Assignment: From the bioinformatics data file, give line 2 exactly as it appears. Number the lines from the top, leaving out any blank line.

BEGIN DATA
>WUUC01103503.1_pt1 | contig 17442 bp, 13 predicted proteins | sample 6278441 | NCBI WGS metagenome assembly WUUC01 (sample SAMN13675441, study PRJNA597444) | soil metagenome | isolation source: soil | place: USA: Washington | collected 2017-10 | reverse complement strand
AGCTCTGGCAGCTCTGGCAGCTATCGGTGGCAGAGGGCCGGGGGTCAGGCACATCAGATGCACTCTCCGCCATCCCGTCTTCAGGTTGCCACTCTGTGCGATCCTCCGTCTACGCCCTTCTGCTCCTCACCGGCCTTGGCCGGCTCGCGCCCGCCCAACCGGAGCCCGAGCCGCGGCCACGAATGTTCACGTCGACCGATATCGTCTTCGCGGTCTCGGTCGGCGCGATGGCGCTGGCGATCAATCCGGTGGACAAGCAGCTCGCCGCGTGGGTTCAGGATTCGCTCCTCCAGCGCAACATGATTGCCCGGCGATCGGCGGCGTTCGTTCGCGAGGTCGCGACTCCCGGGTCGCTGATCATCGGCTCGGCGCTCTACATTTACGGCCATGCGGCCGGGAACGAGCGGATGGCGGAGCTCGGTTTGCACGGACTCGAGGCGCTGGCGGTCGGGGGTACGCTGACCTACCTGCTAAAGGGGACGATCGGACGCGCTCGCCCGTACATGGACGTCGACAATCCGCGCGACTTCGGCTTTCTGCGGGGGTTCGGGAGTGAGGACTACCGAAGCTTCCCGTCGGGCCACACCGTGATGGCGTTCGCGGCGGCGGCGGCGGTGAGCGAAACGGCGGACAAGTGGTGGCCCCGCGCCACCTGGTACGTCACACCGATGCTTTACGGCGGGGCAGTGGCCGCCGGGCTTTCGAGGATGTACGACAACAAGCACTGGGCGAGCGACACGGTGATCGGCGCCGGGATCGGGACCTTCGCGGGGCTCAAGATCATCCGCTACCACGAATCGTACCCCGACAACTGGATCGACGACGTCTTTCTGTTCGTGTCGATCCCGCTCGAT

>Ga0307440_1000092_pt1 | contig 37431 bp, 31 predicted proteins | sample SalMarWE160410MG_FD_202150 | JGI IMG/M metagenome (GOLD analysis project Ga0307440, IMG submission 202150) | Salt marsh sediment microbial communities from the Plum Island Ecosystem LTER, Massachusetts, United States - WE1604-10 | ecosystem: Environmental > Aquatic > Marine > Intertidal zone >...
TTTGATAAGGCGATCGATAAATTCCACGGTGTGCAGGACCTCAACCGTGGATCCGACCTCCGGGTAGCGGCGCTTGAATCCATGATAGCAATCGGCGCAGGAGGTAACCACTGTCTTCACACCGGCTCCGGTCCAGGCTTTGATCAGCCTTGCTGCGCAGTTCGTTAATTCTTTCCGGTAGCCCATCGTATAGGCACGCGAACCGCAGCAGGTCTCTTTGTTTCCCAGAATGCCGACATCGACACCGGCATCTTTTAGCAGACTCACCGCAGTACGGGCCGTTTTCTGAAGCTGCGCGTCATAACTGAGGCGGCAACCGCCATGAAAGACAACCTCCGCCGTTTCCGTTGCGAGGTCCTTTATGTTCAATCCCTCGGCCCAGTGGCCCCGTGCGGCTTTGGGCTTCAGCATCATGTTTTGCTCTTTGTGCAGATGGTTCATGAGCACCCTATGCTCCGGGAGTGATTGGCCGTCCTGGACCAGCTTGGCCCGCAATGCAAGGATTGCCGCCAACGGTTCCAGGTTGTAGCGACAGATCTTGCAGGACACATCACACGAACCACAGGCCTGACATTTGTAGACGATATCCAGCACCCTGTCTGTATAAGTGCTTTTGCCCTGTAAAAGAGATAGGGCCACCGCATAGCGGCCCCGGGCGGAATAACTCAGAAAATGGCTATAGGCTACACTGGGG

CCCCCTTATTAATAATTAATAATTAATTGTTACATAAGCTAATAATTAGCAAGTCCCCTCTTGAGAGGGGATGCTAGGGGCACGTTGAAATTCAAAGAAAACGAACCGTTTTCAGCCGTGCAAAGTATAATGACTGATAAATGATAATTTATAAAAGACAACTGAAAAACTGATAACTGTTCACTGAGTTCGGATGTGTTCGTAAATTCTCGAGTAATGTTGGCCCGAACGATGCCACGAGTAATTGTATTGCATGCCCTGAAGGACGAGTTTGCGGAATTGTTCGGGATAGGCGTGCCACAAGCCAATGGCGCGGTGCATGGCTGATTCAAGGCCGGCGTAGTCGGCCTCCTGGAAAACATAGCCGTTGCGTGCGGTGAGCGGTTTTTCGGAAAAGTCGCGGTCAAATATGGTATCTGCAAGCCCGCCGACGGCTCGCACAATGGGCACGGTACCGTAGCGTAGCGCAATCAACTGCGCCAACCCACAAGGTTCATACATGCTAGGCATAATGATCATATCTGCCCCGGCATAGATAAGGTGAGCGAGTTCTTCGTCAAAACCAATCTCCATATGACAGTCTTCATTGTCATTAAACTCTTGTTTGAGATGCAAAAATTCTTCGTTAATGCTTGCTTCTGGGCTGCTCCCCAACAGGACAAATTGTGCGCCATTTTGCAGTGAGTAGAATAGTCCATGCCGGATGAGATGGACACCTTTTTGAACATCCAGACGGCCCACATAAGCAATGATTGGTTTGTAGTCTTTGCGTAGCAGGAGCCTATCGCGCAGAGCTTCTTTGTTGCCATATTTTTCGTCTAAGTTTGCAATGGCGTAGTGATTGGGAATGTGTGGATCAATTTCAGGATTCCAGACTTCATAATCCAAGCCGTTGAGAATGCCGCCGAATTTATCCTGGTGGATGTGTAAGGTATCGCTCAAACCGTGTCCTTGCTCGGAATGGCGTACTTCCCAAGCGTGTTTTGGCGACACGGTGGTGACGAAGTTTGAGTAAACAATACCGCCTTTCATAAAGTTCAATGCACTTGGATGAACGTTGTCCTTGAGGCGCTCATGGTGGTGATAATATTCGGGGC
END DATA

AGCTCTGGCAGCTCTGGCAGCTATCGGTGGCAGAGGGCCGGGGGTCAGGCACATCAGATGCACTCTCCGCCATCCCGTCTTCAGGTTGCCACTCTGTGCGATCCTCCGTCTACGCCCTTCTGCTCCTCACCGGCCTTGGCCGGCTCGCGCCCGCCCAACCGGAGCCCGAGCCGCGGCCACGAATGTTCACGTCGACCGATATCGTCTTCGCGGTCTCGGTCGGCGCGATGGCGCTGGCGATCAATCCGGTGGACAAGCAGCTCGCCGCGTGGGTTCAGGATTCGCTCCTCCAGCGCAACATGATTGCCCGGCGATCGGCGGCGTTCGTTCGCGAGGTCGCGACTCCCGGGTCGCTGATCATCGGCTCGGCGCTCTACATTTACGGCCATGCGGCCGGGAACGAGCGGATGGCGGAGCTCGGTTTGCACGGACTCGAGGCGCTGGCGGTCGGGGGTACGCTGACCTACCTGCTAAAGGGGACGATCGGACGCGCTCGCCCGTACATGGACGTCGACAATCCGCGCGACTTCGGCTTTCTGCGGGGGTTCGGGAGTGAGGACTACCGAAGCTTCCCGTCGGGCCACACCGTGATGGCGTTCGCGGCGGCGGCGGCGGTGAGCGAAACGGCGGACAAGTGGTGGCCCCGCGCCACCTGGTACGTCACACCGATGCTTTACGGCGGGGCAGTGGCCGCCGGGCTTTCGAGGATGTACGACAACAAGCACTGGGCGAGCGACACGGTGATCGGCGCCGGGATCGGGACCTTCGCGGGGCTCAAGATCATCCGCTACCACGAATCGTACCCCGACAACTGGATCGACGACGTCTTTCTGTTCGTGTCGATCCCGCTCGAT